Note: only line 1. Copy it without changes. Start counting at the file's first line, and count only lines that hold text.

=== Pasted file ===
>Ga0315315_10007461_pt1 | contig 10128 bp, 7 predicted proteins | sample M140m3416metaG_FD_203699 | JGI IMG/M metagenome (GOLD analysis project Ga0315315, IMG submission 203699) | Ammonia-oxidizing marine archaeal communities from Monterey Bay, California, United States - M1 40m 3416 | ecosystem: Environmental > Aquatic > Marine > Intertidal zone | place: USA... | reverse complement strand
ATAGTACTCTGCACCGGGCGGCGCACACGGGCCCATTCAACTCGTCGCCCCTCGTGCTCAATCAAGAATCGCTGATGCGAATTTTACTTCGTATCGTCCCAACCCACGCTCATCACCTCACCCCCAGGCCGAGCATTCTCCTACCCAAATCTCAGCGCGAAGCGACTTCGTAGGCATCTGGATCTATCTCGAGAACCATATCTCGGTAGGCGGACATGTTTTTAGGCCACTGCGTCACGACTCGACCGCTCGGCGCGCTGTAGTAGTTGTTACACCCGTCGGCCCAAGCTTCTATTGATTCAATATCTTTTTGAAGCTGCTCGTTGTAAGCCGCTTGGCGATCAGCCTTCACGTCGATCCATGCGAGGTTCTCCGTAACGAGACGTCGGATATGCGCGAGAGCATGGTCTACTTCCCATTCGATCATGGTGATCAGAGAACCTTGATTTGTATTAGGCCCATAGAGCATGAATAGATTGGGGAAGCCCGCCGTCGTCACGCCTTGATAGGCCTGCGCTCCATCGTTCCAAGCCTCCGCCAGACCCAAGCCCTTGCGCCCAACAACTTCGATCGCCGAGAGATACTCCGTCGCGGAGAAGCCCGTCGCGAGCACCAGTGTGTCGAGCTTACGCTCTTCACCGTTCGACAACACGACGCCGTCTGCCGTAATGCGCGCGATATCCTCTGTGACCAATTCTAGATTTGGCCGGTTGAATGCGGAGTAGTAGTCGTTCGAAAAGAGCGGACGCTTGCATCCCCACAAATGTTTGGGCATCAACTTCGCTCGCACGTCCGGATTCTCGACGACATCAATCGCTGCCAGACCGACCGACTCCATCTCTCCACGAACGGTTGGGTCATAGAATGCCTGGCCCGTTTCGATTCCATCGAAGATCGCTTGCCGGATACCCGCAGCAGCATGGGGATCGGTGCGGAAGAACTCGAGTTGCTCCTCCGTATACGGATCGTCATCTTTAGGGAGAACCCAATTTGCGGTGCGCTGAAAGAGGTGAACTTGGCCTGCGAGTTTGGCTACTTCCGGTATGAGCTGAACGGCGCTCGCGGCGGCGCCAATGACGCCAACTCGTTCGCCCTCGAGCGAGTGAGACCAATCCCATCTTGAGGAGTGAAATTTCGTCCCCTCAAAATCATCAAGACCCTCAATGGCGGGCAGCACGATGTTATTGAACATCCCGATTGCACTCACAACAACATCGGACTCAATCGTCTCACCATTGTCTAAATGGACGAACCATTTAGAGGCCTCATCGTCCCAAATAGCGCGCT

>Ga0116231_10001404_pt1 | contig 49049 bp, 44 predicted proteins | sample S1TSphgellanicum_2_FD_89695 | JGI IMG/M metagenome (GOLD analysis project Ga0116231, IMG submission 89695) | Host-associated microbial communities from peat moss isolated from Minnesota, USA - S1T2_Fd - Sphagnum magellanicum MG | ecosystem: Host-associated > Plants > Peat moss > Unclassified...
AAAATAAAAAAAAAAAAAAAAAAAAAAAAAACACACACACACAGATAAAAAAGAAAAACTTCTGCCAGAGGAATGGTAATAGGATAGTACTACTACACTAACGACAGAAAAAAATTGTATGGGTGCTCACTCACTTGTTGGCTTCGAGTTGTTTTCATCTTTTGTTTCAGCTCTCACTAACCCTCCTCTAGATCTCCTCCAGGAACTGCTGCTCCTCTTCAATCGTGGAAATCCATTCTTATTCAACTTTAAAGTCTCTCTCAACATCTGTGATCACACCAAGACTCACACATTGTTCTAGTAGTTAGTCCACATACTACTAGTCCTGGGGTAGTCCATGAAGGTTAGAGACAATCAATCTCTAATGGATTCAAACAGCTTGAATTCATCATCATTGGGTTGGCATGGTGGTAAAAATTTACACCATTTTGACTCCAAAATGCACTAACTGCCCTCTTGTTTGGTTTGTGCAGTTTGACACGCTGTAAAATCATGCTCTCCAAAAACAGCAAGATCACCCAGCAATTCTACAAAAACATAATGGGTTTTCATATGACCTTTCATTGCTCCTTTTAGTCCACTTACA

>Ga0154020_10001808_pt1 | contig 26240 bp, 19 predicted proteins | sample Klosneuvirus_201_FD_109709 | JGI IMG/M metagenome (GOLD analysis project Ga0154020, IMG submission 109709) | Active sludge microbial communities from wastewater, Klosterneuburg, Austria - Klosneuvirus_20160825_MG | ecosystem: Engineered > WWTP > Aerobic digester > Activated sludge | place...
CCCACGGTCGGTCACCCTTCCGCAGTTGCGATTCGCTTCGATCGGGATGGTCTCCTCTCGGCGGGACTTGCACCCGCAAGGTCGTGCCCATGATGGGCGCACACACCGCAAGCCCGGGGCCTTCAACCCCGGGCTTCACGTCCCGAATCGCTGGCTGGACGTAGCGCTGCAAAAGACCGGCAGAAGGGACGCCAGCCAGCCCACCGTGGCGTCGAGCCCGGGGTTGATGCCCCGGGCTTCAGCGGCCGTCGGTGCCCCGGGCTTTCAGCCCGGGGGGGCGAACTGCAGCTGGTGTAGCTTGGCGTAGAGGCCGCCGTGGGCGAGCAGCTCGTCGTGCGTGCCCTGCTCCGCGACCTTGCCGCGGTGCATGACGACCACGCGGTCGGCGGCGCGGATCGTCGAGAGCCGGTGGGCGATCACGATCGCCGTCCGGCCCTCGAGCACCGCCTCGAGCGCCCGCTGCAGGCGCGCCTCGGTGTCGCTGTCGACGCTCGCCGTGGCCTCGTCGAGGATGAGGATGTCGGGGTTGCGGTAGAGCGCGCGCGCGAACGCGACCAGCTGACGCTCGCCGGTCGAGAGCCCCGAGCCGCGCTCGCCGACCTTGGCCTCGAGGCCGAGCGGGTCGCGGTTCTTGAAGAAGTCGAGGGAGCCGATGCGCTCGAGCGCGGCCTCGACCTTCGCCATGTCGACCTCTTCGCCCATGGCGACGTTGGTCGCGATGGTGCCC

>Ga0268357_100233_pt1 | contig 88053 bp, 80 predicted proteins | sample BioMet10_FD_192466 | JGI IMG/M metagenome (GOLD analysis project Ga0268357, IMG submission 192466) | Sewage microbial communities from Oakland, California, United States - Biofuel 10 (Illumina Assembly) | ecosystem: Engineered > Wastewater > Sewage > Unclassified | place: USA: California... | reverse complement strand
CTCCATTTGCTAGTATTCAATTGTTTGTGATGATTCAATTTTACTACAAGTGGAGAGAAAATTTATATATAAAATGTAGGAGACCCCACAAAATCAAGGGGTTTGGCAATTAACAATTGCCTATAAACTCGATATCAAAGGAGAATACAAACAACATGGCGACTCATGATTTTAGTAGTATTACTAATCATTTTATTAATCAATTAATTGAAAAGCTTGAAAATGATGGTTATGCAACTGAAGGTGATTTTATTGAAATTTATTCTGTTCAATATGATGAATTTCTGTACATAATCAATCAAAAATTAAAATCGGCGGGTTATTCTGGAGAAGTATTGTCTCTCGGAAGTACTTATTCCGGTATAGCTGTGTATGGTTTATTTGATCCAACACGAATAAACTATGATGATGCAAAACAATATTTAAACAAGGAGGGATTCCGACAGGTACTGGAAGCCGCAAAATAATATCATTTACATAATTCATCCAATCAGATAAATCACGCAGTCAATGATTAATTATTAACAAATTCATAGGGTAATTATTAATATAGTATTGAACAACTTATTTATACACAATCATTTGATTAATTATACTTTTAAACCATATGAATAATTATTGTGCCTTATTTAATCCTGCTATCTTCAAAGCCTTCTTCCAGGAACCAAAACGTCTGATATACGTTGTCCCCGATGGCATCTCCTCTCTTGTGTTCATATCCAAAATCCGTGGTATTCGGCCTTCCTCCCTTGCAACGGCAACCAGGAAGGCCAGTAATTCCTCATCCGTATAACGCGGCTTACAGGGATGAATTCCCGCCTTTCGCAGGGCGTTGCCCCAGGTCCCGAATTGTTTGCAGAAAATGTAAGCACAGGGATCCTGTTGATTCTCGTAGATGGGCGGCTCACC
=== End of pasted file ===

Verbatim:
>Ga0315315_10007461_pt1 | contig 10128 bp, 7 predicted proteins | sample M140m3416metaG_FD_203699 | JGI IMG/M metagenome (GOLD analysis project Ga0315315, IMG submission 203699) | Ammonia-oxidizing marine archaeal communities from Monterey Bay, California, United States - M1 40m 3416 | ecosystem: Environmental > Aquatic > Marine > Intertidal zone | place: USA... | reverse complement strand